Why are we asking this now?
Because research published yesterday suggests that when cyclists ride in dedicated lanes motorists give them less room. Teams at Leeds and Bolton universities, supported by CTC, the national cyclists' organisation, put a camera on the back of a bike being ridden along three roads in the north of England. Analysis of the footage revealed that drivers gave up to 18cm (seven inches) more space to cyclists on stretches without cycle lanes. The findings question the perceived wisdom that slapping down strips of green paint and white lines makes riding safer. And as cycling continues to enjoy a boom, the suggestion that cycle lanes could be endangering rather than protecting users highlights increasingly fraught relationship between riders and drivers.
Why is this a big deal?
Cycling is booming like never before. In the capital alone there has been a 91 per cent increase in the number of cycle journeys since 2000 as commuters ditch gridlock and delay in favour of fresh air and exercise. But not everyone's prepared to take to two wheels. "The main barrier stopping as many as two-thirds of the people who don't cycle regularly is a fear of traffic," says Chris Peck, CTC's policy chief. "While cycle lanes can have a positive effect, bad facilities only make those initial excursions terrifying, putting people off altogether."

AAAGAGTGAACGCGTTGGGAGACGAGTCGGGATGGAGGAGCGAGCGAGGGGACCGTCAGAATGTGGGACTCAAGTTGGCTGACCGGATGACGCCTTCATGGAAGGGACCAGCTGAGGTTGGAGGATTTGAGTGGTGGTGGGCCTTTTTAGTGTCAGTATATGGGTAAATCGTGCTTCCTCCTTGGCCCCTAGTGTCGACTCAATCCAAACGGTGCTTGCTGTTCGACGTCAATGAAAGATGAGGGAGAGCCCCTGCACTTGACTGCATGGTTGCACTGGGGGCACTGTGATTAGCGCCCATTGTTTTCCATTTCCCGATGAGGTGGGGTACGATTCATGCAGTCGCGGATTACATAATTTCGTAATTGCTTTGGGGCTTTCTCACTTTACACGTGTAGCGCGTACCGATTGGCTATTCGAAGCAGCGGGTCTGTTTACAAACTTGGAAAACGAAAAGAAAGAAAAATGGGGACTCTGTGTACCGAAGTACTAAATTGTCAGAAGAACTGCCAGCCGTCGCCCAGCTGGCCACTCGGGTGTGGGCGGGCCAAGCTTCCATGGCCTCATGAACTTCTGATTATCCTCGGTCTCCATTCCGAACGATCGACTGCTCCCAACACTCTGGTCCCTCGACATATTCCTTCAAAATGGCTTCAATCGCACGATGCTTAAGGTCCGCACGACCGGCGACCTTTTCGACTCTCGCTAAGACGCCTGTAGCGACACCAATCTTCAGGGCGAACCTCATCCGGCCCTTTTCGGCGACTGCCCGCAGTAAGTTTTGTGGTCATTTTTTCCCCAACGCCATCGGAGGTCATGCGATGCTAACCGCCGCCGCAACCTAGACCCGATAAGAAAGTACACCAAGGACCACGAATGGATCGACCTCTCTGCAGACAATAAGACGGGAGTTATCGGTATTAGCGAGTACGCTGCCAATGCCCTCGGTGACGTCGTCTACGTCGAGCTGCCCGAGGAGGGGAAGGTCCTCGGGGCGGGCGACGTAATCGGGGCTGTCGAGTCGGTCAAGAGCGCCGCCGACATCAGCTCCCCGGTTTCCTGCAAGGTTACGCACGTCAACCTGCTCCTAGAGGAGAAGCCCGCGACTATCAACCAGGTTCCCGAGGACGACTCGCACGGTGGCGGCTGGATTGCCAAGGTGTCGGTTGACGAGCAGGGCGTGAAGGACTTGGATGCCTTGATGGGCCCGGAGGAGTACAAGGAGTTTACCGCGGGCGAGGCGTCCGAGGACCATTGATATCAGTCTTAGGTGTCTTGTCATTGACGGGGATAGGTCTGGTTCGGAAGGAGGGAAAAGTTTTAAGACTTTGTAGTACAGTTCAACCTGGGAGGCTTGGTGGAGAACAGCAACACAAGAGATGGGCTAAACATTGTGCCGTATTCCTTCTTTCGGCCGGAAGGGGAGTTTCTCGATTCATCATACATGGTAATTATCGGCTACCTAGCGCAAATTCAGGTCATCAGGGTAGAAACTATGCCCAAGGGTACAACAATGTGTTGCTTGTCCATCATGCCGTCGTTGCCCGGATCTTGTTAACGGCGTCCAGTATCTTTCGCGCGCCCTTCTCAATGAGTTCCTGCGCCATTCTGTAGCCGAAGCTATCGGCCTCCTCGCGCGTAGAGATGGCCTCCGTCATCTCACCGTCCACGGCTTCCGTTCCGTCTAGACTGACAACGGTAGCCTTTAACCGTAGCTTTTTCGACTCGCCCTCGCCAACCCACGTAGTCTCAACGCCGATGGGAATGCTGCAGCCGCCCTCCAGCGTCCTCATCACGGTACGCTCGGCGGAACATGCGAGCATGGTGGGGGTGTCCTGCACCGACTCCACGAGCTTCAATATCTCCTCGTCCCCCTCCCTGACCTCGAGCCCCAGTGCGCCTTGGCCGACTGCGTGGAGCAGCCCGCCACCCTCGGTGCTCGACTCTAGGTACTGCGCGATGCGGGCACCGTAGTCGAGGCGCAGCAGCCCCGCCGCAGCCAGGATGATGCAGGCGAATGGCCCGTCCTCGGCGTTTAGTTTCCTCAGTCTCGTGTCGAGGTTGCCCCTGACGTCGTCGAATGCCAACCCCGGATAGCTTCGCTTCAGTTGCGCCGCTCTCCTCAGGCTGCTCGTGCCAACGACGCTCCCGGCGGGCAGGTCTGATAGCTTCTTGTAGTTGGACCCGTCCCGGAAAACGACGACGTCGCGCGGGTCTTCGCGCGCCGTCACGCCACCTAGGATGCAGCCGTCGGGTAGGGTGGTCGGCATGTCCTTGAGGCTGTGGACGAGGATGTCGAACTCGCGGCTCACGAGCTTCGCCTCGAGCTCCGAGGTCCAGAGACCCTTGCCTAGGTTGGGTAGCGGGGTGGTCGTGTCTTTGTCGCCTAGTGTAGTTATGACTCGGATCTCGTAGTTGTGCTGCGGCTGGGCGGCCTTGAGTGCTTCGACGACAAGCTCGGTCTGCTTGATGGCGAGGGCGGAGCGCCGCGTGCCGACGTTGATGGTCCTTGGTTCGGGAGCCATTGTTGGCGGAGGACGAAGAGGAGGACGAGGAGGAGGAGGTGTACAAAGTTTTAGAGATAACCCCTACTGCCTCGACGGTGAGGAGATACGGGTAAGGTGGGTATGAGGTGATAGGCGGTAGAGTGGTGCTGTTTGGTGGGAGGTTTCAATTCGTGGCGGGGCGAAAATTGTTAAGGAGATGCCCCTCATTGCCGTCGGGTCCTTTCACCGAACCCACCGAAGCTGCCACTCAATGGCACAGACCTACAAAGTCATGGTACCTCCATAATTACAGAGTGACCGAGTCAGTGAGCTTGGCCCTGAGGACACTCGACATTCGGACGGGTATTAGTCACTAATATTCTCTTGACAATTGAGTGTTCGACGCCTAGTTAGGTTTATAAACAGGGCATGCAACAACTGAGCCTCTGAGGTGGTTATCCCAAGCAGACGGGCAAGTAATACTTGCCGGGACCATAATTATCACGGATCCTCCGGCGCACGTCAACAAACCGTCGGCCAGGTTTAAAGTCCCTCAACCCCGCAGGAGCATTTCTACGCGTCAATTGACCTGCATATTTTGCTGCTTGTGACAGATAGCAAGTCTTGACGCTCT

Why do drivers behave this way?
It comes down to psychology. "The very existence of cycle lanes can lead to drivers to being lazier when overtaking because they believe the space between the cycle lane and the middle of the road is their territory," Peck says. It's though the presence of a solid white line offers the illusion – to both rider and driver – of a barrier behind which cyclists are protected. When the barrier is not there, drivers take care as they move to overtake cyclists rather than roaring past with inches to spare. Other research suggests drivers react in similar way to cyclists wearing helmets. In 2006, a traffic psychologist at the University of Bath found drivers gave him less room when he was wearing head protection than when he rode helmet-free.
How long have cycle lanes been around?